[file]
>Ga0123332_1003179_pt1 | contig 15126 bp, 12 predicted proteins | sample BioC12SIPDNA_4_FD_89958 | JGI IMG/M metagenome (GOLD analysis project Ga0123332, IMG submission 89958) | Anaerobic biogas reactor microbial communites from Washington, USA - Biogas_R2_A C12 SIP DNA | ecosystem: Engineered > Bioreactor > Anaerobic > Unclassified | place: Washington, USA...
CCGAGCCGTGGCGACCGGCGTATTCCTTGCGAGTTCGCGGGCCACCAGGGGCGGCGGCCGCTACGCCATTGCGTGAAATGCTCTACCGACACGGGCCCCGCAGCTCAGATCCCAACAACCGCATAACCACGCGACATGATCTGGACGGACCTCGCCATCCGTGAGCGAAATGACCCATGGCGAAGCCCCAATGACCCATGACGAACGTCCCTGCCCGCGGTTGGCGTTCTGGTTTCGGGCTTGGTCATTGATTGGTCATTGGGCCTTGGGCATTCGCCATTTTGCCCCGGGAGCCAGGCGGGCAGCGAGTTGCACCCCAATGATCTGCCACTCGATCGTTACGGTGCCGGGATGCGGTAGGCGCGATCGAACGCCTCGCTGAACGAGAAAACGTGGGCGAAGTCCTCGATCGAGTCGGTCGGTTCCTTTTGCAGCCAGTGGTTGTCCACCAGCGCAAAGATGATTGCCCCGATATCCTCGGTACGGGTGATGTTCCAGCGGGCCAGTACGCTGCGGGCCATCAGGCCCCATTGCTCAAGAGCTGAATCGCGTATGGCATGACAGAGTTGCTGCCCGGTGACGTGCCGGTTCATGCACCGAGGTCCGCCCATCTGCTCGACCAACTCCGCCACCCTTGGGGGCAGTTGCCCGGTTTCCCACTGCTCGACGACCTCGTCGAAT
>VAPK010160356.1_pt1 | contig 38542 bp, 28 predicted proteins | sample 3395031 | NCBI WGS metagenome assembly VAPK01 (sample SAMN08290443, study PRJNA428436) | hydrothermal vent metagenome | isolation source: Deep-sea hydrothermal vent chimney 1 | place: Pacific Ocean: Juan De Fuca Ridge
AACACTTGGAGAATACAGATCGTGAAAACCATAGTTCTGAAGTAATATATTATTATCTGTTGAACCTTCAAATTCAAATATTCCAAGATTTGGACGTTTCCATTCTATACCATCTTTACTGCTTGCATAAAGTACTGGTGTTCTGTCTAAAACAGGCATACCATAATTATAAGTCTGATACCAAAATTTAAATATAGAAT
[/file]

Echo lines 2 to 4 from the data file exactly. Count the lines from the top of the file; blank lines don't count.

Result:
CCGAGCCGTGGCGACCGGCGTATTCCTTGCGAGTTCGCGGGCCACCAGGGGCGGCGGCCGCTACGCCATTGCGTGAAATGCTCTACCGACACGGGCCCCGCAGCTCAGATCCCAACAACCGCATAACCACGCGACATGATCTGGACGGACCTCGCCATCCGTGAGCGAAATGACCCATGGCGAAGCCCCAATGACCCATGACGAACGTCCCTGCCCGCGGTTGGCGTTCTGGTTTCGGGCTTGGTCATTGATTGGTCATTGGGCCTTGGGCATTCGCCATTTTGCCCCGGGAGCCAGGCGGGCAGCGAGTTGCACCCCAATGATCTGCCACTCGATCGTTACGGTGCCGGGATGCGGTAGGCGCGATCGAACGCCTCGCTGAACGAGAAAACGTGGGCGAAGTCCTCGATCGAGTCGGTCGGTTCCTTTTGCAGCCAGTGGTTGTCCACCAGCGCAAAGATGATTGCCCCGATATCCTCGGTACGGGTGATGTTCCAGCGGGCCAGTACGCTGCGGGCCATCAGGCCCCATTGCTCAAGAGCTGAATCGCGTATGGCATGACAGAGTTGCTGCCCGGTGACGTGCCGGTTCATGCACCGAGGTCCGCCCATCTGCTCGACCAACTCCGCCACCCTTGGGGGCAGTTGCCCGGTTTCCCACTGCTCGACGACCTCGTCGAAT
>VAPK010160356.1_pt1 | contig 38542 bp, 28 predicted proteins | sample 3395031 | NCBI WGS metagenome assembly VAPK01 (sample SAMN08290443, study PRJNA428436) | hydrothermal vent metagenome | isolation source: Deep-sea hydrothermal vent chimney 1 | place: Pacific Ocean: Juan De Fuca Ridge
AACACTTGGAGAATACAGATCGTGAAAACCATAGTTCTGAAGTAATATATTATTATCTGTTGAACCTTCAAATTCAAATATTCCAAGATTTGGACGTTTCCATTCTATACCATCTTTACTGCTTGCATAAAGTACTGGTGTTCTGTCTAAAACAGGCATACCATAATTATAAGTCTGATACCAAAATTTAAATATAGAAT